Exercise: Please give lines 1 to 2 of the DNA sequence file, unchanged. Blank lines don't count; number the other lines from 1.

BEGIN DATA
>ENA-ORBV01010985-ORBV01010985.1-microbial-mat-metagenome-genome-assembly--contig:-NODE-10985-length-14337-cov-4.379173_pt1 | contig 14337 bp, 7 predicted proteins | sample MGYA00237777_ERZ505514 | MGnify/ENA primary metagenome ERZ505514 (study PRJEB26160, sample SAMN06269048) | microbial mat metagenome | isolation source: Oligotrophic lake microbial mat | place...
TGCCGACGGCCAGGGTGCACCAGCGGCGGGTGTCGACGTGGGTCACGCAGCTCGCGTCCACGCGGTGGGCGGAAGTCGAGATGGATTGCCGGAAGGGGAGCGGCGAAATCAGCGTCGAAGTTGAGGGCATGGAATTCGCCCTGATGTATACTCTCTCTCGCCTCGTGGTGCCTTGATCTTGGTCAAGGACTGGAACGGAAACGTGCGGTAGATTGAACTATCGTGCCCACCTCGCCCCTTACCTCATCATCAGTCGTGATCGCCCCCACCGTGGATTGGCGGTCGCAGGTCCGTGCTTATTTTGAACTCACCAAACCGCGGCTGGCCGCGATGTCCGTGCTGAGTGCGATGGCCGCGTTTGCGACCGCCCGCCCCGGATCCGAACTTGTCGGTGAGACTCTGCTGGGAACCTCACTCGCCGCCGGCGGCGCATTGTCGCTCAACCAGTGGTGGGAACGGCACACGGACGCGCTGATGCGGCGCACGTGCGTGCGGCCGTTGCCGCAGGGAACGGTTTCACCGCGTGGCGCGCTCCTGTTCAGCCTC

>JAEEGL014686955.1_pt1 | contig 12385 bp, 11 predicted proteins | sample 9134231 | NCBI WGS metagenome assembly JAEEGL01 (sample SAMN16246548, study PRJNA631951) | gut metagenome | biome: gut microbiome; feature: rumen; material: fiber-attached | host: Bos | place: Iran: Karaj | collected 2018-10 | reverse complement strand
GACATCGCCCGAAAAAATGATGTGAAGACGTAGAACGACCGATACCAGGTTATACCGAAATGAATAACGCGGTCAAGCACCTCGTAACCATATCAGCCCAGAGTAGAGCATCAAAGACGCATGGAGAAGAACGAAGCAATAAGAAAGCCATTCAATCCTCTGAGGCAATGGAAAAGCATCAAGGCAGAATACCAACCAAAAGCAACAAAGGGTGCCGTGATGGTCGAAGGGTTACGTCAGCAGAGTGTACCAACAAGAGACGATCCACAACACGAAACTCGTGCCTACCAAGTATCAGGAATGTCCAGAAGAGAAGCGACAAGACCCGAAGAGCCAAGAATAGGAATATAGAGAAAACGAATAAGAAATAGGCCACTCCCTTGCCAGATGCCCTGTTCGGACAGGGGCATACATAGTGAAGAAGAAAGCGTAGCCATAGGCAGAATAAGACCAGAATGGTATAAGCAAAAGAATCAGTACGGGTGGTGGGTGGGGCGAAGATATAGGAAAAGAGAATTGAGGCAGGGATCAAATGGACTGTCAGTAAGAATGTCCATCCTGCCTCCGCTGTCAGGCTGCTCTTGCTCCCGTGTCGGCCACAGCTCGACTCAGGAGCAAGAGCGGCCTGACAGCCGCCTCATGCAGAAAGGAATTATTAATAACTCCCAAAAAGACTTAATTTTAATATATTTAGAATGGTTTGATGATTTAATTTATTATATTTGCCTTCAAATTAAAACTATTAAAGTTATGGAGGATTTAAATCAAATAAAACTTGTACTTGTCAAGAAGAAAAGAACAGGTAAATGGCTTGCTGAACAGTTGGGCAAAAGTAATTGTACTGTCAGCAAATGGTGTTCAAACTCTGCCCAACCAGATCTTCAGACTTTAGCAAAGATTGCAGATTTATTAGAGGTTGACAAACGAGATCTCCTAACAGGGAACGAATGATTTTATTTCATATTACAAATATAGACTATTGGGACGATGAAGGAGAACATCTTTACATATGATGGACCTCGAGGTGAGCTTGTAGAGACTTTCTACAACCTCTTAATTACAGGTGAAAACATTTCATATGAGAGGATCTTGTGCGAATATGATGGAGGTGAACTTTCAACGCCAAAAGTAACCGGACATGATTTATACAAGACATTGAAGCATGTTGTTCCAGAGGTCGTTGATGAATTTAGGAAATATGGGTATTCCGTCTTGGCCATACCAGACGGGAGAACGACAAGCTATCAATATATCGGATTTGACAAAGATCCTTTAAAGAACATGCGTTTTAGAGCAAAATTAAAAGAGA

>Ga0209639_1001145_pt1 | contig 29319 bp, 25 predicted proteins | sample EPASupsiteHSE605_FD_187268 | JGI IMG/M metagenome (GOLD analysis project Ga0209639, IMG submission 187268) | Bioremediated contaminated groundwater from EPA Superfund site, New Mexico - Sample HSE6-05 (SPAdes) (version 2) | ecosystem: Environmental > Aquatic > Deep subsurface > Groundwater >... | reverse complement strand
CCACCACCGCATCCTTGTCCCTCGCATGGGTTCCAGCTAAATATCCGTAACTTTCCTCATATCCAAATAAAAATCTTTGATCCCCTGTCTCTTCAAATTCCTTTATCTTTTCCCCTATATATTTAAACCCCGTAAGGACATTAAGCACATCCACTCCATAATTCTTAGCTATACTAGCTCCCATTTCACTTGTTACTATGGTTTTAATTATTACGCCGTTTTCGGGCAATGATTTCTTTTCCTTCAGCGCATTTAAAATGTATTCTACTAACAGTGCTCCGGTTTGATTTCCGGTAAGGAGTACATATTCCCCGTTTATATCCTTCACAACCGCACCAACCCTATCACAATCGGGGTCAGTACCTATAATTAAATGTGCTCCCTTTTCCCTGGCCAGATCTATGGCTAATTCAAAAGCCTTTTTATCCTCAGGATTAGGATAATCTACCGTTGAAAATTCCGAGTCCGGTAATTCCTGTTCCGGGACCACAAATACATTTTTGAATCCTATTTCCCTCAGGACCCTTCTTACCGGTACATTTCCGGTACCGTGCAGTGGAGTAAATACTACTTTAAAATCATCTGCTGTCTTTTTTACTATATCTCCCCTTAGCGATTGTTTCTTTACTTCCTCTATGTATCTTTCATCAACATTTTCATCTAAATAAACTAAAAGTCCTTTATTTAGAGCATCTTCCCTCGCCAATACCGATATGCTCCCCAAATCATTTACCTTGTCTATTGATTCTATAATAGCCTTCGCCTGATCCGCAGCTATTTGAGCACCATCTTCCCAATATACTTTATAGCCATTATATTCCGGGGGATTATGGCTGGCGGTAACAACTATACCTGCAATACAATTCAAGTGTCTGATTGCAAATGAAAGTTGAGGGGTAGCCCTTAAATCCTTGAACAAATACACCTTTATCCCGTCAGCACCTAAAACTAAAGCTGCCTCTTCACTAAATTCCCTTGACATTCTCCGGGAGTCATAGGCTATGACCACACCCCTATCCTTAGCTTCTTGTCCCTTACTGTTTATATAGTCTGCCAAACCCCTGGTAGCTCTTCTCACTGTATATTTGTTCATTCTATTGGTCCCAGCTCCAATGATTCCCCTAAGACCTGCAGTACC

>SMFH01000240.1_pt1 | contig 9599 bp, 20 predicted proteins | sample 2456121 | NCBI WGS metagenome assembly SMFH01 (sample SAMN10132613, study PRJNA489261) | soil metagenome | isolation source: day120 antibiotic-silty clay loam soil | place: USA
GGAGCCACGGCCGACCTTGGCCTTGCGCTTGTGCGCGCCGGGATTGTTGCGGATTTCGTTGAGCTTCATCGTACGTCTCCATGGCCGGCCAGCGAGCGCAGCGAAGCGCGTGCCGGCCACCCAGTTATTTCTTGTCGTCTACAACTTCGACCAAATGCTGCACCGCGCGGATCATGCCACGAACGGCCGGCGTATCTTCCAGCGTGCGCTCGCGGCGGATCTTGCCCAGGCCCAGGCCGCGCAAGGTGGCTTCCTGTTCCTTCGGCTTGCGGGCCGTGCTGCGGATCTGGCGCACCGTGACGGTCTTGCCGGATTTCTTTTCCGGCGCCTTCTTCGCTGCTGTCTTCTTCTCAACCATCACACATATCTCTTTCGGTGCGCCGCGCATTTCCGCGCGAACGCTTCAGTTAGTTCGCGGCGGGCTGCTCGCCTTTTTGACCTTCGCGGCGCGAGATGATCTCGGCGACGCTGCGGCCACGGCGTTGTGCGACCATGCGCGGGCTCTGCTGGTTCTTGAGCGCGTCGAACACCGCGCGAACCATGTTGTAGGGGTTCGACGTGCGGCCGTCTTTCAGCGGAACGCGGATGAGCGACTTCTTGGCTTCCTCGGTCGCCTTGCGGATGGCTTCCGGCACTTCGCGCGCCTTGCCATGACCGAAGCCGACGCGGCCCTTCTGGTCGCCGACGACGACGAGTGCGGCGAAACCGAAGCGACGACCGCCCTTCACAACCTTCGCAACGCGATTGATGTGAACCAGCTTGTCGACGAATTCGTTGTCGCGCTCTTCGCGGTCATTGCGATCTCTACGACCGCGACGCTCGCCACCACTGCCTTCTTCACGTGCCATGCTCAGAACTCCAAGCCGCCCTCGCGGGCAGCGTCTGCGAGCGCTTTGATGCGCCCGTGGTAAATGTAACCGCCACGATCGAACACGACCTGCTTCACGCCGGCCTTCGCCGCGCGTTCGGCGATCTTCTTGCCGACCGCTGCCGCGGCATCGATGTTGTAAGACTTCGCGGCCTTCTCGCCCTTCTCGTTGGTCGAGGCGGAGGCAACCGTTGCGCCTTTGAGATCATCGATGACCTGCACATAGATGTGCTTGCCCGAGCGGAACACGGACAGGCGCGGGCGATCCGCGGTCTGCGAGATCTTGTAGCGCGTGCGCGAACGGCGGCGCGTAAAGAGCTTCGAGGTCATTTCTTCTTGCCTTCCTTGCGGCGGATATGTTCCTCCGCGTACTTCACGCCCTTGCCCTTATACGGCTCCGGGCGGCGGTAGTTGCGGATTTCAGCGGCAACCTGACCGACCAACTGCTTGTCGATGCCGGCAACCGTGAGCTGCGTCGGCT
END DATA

>ENA-ORBV01010985-ORBV01010985.1-microbial-mat-metagenome-genome-assembly--contig:-NODE-10985-length-14337-cov-4.379173_pt1 | contig 14337 bp, 7 predicted proteins | sample MGYA00237777_ERZ505514 | MGnify/ENA primary metagenome ERZ505514 (study PRJEB26160, sample SAMN06269048) | microbial mat metagenome | isolation source: Oligotrophic lake microbial mat | place...
TGCCGACGGCCAGGGTGCACCAGCGGCGGGTGTCGACGTGGGTCACGCAGCTCGCGTCCACGCGGTGGGCGGAAGTCGAGATGGATTGCCGGAAGGGGAGCGGCGAAATCAGCGTCGAAGTTGAGGGCATGGAATTCGCCCTGATGTATACTCTCTCTCGCCTCGTGGTGCCTTGATCTTGGTCAAGGACTGGAACGGAAACGTGCGGTAGATTGAACTATCGTGCCCACCTCGCCCCTTACCTCATCATCAGTCGTGATCGCCCCCACCGTGGATTGGCGGTCGCAGGTCCGTGCTTATTTTGAACTCACCAAACCGCGGCTGGCCGCGATGTCCGTGCTGAGTGCGATGGCCGCGTTTGCGACCGCCCGCCCCGGATCCGAACTTGTCGGTGAGACTCTGCTGGGAACCTCACTCGCCGCCGGCGGCGCATTGTCGCTCAACCAGTGGTGGGAACGGCACACGGACGCGCTGATGCGGCGCACGTGCGTGCGGCCGTTGCCGCAGGGAACGGTTTCACCGCGTGGCGCGCTCCTGTTCAGCCTC